Updated European guidance for the diagnosis and management of osteoporosis in women
The clinical significance of osteoporosis lies in the painful, debilitating fractures that arise, which are a major cause of long-term disability in the population. Nevertheless, osteoporosis is under-diagnosed and undertreated: in the European Union, it is estimated that 57 % of women at high risk of fragility fracture due to osteoporosis do not receive bone-specific treatment. In patients with fragility fractures, less than 20 % receive treatment to reduce the chance of a future fracture.
The International Osteoporosis Foundation (IOF) and the European Society for Clinical and Economic Aspects of Osteoporosis, Osteoarthritis and Musculoskeletal Diseases (ESCEO) have published an updated guidance to aid healthcare professionals in diagnosing and managing osteoporosis in postmenopausal women. The present guidance reviews and updates the 2013 guidance in all key areas and includes new information on the evaluation of bone microstructure in fracture risk assessment, the role of FRAX and Fracture Liaison Services in secondary fracture prevention, long-term effects on fracture risk of dietary intakes, and increased fracture risk on stopping drug treatment.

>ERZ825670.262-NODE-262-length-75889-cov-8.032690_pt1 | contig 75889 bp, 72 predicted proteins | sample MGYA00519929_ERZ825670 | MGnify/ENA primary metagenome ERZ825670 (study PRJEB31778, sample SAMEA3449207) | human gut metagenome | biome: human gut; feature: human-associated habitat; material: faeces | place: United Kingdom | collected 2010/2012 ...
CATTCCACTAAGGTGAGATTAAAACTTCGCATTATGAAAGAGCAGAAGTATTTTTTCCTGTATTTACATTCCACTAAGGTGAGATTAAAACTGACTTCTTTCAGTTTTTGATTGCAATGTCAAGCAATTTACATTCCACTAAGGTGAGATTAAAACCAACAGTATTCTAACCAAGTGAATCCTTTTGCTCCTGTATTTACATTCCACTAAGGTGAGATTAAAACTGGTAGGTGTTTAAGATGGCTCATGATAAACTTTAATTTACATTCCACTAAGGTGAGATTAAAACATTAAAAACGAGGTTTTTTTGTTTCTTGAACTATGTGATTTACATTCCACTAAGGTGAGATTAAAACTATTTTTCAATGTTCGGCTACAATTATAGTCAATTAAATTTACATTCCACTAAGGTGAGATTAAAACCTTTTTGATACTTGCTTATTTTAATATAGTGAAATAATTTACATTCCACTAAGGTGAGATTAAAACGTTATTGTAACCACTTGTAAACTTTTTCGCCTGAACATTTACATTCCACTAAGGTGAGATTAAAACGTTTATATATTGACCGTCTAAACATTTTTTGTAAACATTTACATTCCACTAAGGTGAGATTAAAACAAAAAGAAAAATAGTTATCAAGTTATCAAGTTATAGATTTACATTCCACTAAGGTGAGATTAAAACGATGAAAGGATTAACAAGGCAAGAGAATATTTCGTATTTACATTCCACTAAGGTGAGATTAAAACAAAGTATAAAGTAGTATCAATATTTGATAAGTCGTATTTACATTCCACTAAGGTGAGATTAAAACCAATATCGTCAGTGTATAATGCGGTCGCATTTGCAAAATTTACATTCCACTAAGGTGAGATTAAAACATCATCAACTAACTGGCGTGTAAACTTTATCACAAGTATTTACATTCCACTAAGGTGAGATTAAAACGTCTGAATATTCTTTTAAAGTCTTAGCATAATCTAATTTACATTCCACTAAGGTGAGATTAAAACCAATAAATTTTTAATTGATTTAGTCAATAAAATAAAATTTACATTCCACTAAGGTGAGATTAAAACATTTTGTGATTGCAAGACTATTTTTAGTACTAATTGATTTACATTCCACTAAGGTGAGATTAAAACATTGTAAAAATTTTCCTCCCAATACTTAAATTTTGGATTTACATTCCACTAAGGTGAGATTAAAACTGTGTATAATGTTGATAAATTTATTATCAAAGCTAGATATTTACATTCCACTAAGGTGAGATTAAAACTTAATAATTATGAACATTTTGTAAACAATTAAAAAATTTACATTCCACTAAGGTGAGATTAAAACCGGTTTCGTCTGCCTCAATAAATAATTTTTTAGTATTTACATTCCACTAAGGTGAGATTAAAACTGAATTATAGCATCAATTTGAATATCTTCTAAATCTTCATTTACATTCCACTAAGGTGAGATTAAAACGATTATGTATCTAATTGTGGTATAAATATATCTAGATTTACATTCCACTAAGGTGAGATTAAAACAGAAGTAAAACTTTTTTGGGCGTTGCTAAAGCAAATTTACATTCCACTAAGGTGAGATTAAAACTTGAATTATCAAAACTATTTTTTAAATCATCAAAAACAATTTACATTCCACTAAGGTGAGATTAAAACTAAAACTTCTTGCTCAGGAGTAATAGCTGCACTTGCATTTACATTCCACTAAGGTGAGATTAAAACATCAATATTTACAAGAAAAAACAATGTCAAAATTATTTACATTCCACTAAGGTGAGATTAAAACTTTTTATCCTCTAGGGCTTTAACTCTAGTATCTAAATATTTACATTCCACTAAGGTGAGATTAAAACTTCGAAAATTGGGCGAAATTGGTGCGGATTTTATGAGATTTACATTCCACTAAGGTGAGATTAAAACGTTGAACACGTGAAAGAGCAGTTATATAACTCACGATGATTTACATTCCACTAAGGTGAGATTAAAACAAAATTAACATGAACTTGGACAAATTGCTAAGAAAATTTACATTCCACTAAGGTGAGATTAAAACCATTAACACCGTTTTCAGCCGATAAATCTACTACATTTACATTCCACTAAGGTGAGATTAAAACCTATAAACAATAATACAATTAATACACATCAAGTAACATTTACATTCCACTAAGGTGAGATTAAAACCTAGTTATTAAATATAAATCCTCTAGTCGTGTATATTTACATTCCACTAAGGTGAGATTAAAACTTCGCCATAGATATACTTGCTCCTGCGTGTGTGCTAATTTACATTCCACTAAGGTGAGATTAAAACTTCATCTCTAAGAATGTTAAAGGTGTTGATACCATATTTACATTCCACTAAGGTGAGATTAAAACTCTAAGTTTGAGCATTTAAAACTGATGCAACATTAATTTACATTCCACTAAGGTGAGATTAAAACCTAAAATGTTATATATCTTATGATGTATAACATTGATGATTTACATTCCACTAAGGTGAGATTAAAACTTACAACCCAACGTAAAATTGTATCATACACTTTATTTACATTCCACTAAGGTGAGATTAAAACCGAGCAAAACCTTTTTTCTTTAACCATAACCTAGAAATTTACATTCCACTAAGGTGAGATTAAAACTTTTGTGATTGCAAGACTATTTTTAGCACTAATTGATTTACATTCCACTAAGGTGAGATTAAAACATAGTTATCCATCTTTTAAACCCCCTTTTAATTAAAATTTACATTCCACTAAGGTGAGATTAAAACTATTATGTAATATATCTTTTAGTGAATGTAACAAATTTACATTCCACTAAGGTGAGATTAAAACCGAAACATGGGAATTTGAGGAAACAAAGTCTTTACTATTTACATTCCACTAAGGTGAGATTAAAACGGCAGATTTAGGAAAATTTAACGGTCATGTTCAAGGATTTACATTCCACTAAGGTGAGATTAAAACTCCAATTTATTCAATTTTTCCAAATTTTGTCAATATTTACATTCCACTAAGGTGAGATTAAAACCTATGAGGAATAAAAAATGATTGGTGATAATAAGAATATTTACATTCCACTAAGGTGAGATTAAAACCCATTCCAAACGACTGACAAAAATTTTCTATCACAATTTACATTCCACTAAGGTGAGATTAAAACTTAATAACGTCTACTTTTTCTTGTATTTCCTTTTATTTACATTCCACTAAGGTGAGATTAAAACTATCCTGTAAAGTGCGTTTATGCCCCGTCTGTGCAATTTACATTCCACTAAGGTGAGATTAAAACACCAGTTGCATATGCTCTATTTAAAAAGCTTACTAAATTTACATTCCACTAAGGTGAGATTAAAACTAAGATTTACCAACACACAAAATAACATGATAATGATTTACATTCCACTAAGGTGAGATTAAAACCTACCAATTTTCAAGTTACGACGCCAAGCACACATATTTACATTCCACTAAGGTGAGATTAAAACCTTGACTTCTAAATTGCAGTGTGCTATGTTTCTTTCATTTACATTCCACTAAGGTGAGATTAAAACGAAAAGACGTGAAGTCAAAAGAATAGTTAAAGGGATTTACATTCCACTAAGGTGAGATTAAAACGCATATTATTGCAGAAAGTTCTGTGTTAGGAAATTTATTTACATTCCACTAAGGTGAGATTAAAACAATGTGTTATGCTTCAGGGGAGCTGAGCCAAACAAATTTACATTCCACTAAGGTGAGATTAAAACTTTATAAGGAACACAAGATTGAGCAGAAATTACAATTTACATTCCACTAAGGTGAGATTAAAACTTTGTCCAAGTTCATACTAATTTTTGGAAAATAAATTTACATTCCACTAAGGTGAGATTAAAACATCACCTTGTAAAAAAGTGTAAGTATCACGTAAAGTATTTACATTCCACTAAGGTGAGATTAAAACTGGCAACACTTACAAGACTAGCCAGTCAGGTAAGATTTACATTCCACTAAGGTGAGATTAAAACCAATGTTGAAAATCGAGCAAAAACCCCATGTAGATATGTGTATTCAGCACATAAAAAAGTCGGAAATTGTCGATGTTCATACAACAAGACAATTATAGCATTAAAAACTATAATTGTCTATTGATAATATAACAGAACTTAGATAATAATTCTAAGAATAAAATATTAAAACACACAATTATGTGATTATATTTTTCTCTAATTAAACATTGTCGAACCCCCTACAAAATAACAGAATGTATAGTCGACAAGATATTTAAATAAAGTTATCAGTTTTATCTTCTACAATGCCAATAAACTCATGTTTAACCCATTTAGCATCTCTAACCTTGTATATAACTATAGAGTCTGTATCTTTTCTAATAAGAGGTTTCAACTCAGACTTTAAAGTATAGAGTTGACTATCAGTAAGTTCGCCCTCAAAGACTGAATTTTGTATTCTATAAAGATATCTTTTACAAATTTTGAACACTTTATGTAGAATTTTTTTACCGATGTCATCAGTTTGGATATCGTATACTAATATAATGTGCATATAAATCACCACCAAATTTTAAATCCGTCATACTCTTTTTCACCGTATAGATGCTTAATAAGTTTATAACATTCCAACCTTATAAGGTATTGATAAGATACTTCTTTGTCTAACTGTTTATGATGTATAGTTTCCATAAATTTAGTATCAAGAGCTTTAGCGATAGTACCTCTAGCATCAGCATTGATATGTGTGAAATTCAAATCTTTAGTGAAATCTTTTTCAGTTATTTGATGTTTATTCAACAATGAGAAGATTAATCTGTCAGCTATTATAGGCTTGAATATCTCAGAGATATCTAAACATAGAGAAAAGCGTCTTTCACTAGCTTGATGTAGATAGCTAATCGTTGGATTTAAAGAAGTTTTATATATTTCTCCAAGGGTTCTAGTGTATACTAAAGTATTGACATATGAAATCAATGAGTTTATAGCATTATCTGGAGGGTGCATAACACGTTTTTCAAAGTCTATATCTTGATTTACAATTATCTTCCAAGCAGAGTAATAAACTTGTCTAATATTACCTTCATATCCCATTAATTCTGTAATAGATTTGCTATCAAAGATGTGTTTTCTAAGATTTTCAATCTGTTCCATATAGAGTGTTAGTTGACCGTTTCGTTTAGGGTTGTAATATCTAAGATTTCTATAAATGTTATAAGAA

Endorsed by the Scientific Advisory Board of ESCEO as well as the Committees of Scientific Advisors and National Societies of the IOF, the recommendations in this guideline are intended for all healthcare professionals involved in the management of osteoporosis.
"This new guidance aims to stimulate a cohesive approach to the management of osteoporosis in Europe by providing an updated platform on which specific guidelines can be developed or revised at a national level," explains Professor John Kanis, Honorary President of IOF.
Professor Jean-Yves Reginster, ESCEO President and Chair of the IOF Committee of National Societies, concludes: "Although this guidance has a European perspective and is focussed on postmenopausal women, the recommendations can be of assistance in other regions of the world and in men. The hope is that the recommendations will facilitate improved prevention and management for at-risk individuals and ultimately serve to alleviate the high societal and personal costs posed by osteoporosis to healthcare systems and patients with osteoporosis."
In addition to the full guidance in Osteoporosis International, executive summaries will be published in Calcified Tissue International and Aging Clinical and Experimental Research.